It’s entirely possible that the ability to clone a woolly mammoth will become a reality in the not-so-distant future. Scientists have already sequenced 70% of the woolly mammoth genome (find the Nature article here) and the remaining 30% will surely be sequenced soon owing to the discovery of new, well-preserved mammoth specimens. After patching up the missing DNA chunks with DNA from African elephants, we’ll be able to use African elephants as surrogate mothers to bring woolly mammoths back a planet that hasn’t known them for ten thousand years.
There is a lot of debate over whether or not we should bring woolly mammoths back. In my opinion, bringing these and other extinct animals back to life could do a lot of good.
Cloning a woolly mammoth will require an extensive amount of funding. I don’t suspect that the National Science Foundation (NSF) or the National Institute of Health (NIH) will be chomping at the bit to fund this sort of research, so private investors will have to step up to the plate.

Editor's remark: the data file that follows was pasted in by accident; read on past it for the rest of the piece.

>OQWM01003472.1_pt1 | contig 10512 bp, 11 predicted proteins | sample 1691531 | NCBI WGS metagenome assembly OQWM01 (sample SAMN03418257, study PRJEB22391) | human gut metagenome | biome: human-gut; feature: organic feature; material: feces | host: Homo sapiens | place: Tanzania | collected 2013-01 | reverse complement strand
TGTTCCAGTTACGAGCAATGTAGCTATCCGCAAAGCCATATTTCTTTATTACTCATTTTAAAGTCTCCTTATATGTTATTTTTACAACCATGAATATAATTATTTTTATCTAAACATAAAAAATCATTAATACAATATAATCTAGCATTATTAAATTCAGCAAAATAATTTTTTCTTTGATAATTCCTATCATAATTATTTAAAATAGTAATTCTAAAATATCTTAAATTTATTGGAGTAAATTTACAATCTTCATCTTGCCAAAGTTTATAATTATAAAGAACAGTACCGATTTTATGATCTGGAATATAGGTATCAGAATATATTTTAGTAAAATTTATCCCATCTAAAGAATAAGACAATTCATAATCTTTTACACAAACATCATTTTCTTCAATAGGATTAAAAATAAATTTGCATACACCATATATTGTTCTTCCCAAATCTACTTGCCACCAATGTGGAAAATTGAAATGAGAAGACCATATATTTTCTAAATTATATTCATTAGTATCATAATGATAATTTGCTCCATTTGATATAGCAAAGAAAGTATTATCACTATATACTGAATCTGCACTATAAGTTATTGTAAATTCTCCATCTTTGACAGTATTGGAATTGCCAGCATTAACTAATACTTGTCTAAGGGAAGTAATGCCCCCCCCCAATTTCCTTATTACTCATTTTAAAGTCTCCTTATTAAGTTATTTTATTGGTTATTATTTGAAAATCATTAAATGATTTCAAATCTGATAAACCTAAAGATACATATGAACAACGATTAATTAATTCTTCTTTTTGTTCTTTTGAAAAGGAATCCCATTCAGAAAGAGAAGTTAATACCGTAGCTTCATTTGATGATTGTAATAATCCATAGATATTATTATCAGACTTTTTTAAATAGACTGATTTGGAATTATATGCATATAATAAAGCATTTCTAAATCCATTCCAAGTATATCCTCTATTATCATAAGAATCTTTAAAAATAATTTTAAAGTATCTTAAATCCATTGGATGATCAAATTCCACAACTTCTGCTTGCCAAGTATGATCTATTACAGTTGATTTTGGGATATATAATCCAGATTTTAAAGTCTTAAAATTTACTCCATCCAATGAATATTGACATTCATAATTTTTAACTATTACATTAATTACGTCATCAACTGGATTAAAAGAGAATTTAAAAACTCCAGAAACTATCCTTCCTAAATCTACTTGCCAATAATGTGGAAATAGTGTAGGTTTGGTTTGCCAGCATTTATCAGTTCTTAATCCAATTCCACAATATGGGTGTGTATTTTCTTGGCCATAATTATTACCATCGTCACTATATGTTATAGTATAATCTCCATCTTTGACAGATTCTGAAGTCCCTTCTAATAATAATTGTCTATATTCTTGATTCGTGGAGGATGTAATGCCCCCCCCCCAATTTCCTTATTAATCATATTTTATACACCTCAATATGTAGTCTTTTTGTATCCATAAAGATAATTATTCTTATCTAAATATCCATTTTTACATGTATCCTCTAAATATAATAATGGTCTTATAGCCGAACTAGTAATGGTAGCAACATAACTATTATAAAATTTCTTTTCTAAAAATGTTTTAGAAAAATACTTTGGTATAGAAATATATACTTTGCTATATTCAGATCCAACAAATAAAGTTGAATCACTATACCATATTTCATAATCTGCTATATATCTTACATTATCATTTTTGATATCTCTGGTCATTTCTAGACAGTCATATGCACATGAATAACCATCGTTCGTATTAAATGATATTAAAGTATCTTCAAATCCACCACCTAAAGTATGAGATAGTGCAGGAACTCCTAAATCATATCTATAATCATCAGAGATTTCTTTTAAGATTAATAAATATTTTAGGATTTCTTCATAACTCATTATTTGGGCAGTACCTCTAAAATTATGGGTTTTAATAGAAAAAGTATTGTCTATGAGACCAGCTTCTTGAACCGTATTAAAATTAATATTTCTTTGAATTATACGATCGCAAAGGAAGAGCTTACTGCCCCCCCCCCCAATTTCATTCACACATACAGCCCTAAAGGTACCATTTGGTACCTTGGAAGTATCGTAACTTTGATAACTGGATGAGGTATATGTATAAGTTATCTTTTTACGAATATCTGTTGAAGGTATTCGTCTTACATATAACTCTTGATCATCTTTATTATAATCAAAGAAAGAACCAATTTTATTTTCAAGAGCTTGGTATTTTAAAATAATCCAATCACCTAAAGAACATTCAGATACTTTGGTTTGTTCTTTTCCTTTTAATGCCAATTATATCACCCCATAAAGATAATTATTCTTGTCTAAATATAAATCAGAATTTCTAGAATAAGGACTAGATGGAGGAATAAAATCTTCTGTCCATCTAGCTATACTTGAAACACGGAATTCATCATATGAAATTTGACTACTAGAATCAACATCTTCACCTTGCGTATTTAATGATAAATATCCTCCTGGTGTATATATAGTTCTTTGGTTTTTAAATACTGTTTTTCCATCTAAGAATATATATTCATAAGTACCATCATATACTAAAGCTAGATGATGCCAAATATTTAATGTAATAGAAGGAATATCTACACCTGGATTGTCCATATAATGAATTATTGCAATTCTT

Such a high profile project is sure to attract the attention of private investors, who will undoubtedly identify the one could monetize the hell out of a cloned woolly mammoth. Imagine how much people would pay to see such a thing! Surely investors will see dollar signs and fund the cloning research.
Investors would mainly be interested in the production of clones, but their money would have to be spent on basic research as well. Previous cloning attempts have produced short-lived animals that quickly succumb to tumors, diseases, etc. In order to solve this major problem, part of the money that investor’s provide would necessarily fund basic research in fields as diverse as development biology, genetics, epigenetics, immunology, and microbiology. The results of these studies would be applicable to numerous species, not just woolly mammoths.
The percentage of submitted projects that are funded by NSF and NIH is pretty darn low. A sexy and exciting project like cloning woolly mammoths would undoubtedly tap into previously unexploited private funding resources, bringing millions of dollars into biology labs across the country.